Reviving the Galley Spark

Troubleshooting stove-burner ignitors is fairly simple.

Hylas 49


Reviving the Galley Spark


Any thoughts on how to get the “spark” back in the burners on our Force 10 stove? The ignition sparkers on all three burners are, at best, sporadic. I’ve gotten some basic info from the factory, but it hasn’t helped. The ignitor’s battery has been replaced, the ends cleaned, and what I thought might be the issue—stove grease—has been taken care of.

Rick & Bonnie Fricchione
Black Diamond, 2007 Hylas 49
Portsmouth, R.I.

Your stove is most likely the same model as the one we tapped as PS Best Choice in July 2007, the Force 10 American Standard three-burner (63351, Unlike some older stoves, this model has an electric-spark ignition rather than a flint-style piezo system for lighting burners. There are a number of potential failure points in these designs, but troubleshooting and repairing them is fairly simple and inexpensive.

In the electric-spark system, a closed circuit is required for the electricity created by the AA-battery source to supply power to all attached spark plugs. When the burners’ push-to-start knobs are engaged, the circuit is completed by a spring-loaded contact system. From what you described, it sounds as if this may be where your problem lies.

To diagnose the system’s ailments, Force 10 Vice President Brad Clark suggests the following: Test the spark plugs by pushing in and holding control knob. (Do not turn it.) If the burners spark, you can rule out issues with the battery, spark box, and spark plugs.

Take off the control knobs and control panel so that you can access the valves’ micro switches, which are on the shaft of each burner; all of the burner switches are on a harness. Remove the micro switches by pulling off the clip, spring, and brass washer on each valve system. Once the switches are removed, open them up and lift up their push mechanisms, which have brass “+” shaped contacts. Be sure these are free of corrosion and clean them if needed; then put them back in place. Before re-attaching the spring on the valve shaft, slightly pull its ends apart to elongate it.

If the micro switches require more than a simple cleaning, you can order a replacement micro-switch harness from Force 10 (800/663-8515) for $30.

Although an electric-spark ignition system can last 10-plus years if it’s properly maintained—batteries changed, switch contacts cleaned, springs attended to—the long-term reliability of the spring-loaded micro switches has been debated for some time. In 2011, Force 10 replaced them with momentary switches. “The tradeoff with this new system is increased reliability and ease of use, but the loss of one handed starting,” Clark said.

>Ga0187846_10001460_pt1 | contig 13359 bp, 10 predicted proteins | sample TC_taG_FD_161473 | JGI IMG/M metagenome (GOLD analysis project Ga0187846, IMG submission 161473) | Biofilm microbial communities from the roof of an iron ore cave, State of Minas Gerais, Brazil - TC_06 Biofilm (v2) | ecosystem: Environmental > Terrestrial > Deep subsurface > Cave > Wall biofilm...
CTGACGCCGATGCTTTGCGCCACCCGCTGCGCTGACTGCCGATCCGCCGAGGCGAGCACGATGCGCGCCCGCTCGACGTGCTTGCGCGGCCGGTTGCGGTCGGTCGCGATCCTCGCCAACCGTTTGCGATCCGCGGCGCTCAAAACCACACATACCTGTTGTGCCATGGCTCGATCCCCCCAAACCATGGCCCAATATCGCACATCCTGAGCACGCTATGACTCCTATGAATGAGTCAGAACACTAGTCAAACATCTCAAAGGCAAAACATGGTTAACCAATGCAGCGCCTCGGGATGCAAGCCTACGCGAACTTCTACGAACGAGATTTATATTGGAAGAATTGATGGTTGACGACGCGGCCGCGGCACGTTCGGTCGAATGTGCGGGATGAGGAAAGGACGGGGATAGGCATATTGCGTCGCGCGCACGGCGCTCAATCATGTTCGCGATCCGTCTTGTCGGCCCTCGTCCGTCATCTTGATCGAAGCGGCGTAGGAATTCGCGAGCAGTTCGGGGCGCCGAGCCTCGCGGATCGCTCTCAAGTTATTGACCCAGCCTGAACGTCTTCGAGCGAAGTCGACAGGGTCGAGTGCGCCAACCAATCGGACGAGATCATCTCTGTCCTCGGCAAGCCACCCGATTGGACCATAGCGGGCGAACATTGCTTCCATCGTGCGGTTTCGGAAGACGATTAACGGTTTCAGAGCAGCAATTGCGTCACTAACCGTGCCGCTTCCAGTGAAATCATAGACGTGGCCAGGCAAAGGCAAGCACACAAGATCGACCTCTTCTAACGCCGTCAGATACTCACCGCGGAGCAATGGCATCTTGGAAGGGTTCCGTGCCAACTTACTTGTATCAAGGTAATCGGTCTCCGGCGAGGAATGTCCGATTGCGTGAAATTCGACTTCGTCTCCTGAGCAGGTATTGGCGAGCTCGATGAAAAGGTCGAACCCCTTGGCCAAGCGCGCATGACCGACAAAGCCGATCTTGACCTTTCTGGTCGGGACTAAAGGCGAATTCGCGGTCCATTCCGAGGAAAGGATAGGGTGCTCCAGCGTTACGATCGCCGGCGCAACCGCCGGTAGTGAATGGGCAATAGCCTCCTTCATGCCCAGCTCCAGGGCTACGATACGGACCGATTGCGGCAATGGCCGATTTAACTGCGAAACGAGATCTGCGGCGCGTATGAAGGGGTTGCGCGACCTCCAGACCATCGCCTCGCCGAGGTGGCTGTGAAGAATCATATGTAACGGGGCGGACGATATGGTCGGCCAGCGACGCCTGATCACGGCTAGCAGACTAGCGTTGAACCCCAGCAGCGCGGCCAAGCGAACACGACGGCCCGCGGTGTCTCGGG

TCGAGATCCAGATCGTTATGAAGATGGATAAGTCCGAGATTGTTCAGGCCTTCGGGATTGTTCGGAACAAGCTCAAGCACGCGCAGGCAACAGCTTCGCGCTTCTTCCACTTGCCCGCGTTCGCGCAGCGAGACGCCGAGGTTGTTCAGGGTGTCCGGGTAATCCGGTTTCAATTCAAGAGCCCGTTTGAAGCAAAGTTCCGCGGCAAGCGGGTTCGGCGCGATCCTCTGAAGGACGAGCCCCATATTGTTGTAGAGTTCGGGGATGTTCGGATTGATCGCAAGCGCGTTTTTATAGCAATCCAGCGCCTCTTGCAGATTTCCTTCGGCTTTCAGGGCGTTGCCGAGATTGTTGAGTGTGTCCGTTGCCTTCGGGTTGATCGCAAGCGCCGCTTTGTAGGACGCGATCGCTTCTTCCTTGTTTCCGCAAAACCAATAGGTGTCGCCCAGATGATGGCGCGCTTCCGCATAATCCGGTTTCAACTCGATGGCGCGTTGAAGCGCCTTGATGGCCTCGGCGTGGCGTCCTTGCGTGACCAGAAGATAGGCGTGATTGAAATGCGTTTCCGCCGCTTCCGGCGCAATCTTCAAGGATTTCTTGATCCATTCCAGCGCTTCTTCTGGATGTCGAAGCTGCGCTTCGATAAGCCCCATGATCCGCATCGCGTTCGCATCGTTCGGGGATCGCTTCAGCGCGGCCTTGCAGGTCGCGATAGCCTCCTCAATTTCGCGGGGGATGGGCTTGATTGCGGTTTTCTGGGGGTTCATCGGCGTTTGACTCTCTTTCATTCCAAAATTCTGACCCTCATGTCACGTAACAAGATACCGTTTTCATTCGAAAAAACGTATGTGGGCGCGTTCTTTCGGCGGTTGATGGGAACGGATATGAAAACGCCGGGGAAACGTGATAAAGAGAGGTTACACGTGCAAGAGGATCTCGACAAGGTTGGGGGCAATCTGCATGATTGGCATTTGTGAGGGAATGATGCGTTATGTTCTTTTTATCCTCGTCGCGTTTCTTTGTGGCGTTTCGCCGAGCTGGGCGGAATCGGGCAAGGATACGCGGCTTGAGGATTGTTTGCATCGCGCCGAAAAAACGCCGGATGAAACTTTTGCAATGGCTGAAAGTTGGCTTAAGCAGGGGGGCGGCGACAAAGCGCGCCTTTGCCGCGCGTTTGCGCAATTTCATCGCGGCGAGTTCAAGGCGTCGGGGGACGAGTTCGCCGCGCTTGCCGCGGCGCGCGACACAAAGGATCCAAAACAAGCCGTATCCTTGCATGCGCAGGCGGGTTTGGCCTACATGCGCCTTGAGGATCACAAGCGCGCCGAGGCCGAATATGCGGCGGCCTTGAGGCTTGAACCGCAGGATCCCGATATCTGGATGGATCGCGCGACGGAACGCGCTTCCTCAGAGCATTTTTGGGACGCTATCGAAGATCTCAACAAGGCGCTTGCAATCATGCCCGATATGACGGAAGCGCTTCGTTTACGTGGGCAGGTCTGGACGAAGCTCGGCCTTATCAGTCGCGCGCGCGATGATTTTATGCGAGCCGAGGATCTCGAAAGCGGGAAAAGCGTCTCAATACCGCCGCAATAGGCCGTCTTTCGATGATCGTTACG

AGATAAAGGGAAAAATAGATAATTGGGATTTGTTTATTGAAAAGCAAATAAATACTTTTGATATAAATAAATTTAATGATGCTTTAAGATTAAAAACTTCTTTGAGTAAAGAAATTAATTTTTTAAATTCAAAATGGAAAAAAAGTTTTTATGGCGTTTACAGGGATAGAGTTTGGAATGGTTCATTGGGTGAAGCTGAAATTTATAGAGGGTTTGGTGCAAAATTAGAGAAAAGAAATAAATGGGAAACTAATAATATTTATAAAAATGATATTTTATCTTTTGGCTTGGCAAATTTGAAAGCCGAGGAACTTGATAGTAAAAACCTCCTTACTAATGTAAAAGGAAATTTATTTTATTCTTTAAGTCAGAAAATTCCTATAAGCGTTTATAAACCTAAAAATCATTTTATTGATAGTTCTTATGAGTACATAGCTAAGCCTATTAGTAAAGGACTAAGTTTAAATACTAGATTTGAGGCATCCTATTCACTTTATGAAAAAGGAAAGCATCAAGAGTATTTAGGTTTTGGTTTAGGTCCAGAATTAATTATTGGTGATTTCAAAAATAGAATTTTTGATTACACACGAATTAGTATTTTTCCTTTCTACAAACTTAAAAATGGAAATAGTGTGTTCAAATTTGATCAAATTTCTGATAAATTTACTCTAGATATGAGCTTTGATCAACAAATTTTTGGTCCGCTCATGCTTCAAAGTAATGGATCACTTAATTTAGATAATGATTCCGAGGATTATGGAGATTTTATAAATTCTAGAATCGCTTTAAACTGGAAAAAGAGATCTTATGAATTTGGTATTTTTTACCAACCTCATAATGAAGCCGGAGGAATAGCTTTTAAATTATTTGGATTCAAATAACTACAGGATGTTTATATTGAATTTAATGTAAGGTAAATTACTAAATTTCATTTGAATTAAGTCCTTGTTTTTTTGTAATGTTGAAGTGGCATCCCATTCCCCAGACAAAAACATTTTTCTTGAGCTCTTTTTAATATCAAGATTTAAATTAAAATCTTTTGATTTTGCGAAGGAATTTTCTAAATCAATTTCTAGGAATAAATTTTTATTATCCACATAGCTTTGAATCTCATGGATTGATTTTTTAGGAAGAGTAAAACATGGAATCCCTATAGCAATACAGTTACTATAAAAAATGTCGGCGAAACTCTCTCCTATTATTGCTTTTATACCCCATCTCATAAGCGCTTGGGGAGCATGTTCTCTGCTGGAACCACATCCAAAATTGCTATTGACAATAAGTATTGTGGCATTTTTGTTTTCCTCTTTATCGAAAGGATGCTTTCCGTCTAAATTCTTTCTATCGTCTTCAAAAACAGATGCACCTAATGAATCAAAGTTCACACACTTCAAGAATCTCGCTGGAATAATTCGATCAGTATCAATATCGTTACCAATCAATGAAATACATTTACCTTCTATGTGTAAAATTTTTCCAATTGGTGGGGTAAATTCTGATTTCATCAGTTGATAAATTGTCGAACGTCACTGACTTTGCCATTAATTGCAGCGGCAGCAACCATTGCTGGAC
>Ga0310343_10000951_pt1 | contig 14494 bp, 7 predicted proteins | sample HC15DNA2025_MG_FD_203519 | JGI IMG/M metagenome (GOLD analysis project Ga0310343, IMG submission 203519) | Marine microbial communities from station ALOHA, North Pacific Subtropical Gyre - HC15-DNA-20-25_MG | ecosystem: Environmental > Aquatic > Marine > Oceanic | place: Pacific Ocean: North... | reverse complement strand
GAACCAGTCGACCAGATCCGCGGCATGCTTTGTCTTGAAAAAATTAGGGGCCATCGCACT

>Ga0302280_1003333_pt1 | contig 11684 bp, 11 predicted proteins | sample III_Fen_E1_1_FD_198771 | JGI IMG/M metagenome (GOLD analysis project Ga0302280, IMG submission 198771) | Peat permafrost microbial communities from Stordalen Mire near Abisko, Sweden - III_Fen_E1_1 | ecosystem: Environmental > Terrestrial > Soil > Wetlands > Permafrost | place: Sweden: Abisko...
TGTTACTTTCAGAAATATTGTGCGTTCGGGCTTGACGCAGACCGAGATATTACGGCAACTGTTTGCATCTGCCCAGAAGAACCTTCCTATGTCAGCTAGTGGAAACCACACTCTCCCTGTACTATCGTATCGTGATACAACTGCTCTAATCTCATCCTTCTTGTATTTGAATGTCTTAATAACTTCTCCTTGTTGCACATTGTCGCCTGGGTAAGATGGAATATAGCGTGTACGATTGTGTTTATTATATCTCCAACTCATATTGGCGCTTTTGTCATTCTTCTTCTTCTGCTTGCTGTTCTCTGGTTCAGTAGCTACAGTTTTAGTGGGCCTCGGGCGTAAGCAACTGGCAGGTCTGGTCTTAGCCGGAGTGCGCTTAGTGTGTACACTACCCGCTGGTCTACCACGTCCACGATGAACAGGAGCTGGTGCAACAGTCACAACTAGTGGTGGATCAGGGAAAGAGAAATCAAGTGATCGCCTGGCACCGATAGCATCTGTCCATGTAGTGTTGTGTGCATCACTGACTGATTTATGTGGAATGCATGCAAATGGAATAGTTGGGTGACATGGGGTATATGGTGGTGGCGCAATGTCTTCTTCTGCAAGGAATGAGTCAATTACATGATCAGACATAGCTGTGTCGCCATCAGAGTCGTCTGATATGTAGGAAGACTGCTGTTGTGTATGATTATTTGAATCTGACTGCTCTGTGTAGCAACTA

The cheapest—and easiest—fix we’ve found for sparkless burners is a $3 grill lighter, which enables you to manually light the burners. These cheapo lighters won’t last forever either, so we suggest keeping a few on hand.

A more detailed troubleshooting guide on the Force 10 galley range appears with the online version of this story at

Force 10 Troubleshooting
Reviving the Galley Spark
Darrell Nicholson
Practical Sailor has been independently testing and reporting on sailboats and sailing gear for more than 50 years. Supported entirely by subscribers, Practical Sailor accepts no advertising. Its independent tests are carried out by experienced sailors and marine industry professionals dedicated to providing objective evaluation and reporting about boats, gear, and the skills required to cross oceans. Practical Sailor is edited by Darrell Nicholson, a long-time liveaboard sailor and trans-Pacific cruiser who has been director of Belvoir Media Group's marine division since 2005. He holds a U.S. Coast Guard 100-ton Master license, has logged tens of thousands of miles in three oceans, and has skippered everything from pilot boats to day charter cats. His weekly blog Inside Practical Sailor offers an inside look at current research and gear tests at Practical Sailor, while his award-winning column,"Rhumb Lines," tracks boating trends and reflects upon the sailing life. He sails a Sparkman & Stephens-designed Yankee 30 out of St. Petersburg, Florida. You can reach him by email at